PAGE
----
Sneller Dissertation Proposal: March 17

Mar 17, 2016 at - | IRCS Large Conference Room (4th floor, 3401 Walnut Street)

Betsy Sneller will be defending her dissertation proposal on Thursday, March 17 at 3:30. The defense will be in the large conference room at IRCS (4th floor, 3401 Walnut Street), during the Thursday Thoughts time slot.

The proposal document can be found at:
/~esnell/Sneller-Proposal.pdf </%7Eesnell/Sneller-Proposal.pdf>

The abstract is below.


*Title:* Investigating the mechanism of phonological change: Allophonic restructuring of /ae/ in Philadelphia
*Advisor: *William Labov
*Proposal Committee: *Meredith Tamminga, Gene Buckley, Don Ringe


The proposed dissertation examines a phonological restructuring currently in progress in Philadelphia, in order to identify the mechanism of phonological change as it propagates through individual speakers in a speech community.
I define phonological change as a change in the abstract representation or allophonic rules governing a phonological segment, to the exclusion of phonetic change, which entails a change in the physical output of a phonological segment. Previous hypotheses have suggested that phonological change occurs as the result of phonetic incrementation (Ohala, 1981), occurs before any phonetic incremenation (Fruehwald, 2013; Janda and Joseph 2003), or through an extension of competing grammars (Kroch, 1989; 2001) to phonological change (Fruehwald et al. 2013).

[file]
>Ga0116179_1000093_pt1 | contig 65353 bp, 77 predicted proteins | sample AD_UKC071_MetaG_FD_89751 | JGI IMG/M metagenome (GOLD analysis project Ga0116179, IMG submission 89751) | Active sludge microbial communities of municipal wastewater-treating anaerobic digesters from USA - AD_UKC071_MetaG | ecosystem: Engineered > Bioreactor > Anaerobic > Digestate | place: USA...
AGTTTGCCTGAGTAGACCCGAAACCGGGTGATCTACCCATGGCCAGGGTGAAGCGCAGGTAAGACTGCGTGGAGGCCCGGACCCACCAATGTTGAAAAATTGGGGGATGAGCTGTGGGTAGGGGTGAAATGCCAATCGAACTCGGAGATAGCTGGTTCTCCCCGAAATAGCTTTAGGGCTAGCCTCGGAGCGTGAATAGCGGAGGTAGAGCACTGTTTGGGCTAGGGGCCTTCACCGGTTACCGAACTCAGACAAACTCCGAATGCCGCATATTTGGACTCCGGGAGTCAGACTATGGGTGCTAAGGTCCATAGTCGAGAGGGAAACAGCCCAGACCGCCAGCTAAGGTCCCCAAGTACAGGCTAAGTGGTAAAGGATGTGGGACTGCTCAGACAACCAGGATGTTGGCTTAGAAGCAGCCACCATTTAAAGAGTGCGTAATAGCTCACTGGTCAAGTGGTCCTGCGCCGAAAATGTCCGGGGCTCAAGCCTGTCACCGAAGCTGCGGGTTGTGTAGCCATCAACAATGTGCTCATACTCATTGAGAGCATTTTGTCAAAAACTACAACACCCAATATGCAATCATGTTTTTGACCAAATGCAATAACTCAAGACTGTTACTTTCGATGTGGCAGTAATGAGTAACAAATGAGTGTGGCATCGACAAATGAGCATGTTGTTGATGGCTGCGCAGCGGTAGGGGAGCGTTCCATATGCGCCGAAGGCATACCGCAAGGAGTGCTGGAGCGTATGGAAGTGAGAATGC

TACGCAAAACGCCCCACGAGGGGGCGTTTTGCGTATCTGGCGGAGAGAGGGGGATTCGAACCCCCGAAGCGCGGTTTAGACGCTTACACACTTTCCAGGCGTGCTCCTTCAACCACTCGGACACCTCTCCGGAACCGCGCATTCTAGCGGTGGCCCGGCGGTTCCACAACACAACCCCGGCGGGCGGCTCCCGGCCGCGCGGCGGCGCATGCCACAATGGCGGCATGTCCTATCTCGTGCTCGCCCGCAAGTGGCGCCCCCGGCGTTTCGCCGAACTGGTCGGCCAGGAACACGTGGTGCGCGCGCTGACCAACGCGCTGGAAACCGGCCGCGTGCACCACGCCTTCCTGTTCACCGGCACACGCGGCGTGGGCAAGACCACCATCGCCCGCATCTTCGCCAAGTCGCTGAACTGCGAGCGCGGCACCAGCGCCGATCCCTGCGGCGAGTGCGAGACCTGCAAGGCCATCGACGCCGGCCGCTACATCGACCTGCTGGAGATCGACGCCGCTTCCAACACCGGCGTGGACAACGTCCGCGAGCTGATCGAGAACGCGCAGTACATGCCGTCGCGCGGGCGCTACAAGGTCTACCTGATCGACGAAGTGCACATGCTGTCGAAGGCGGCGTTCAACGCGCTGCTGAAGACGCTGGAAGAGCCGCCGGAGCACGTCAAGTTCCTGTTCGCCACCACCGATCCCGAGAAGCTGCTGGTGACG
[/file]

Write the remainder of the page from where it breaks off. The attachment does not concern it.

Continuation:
The restructuring of short-a in Philadelphia provides an ideal testing ground for these three theories of phonological change, as I have access to the critical speakers and as the outputs of both systems provide clear evidence regarding the underlying system.  Preliminary findings suggest the operation of two phonological subsystems of short-a within a single speaker, supporting the extension of competing grammars to phonological change and suggesting that categorical linguistic change in both the syntactic and phonological domain may occur through a period of grammar competition within individual speakers.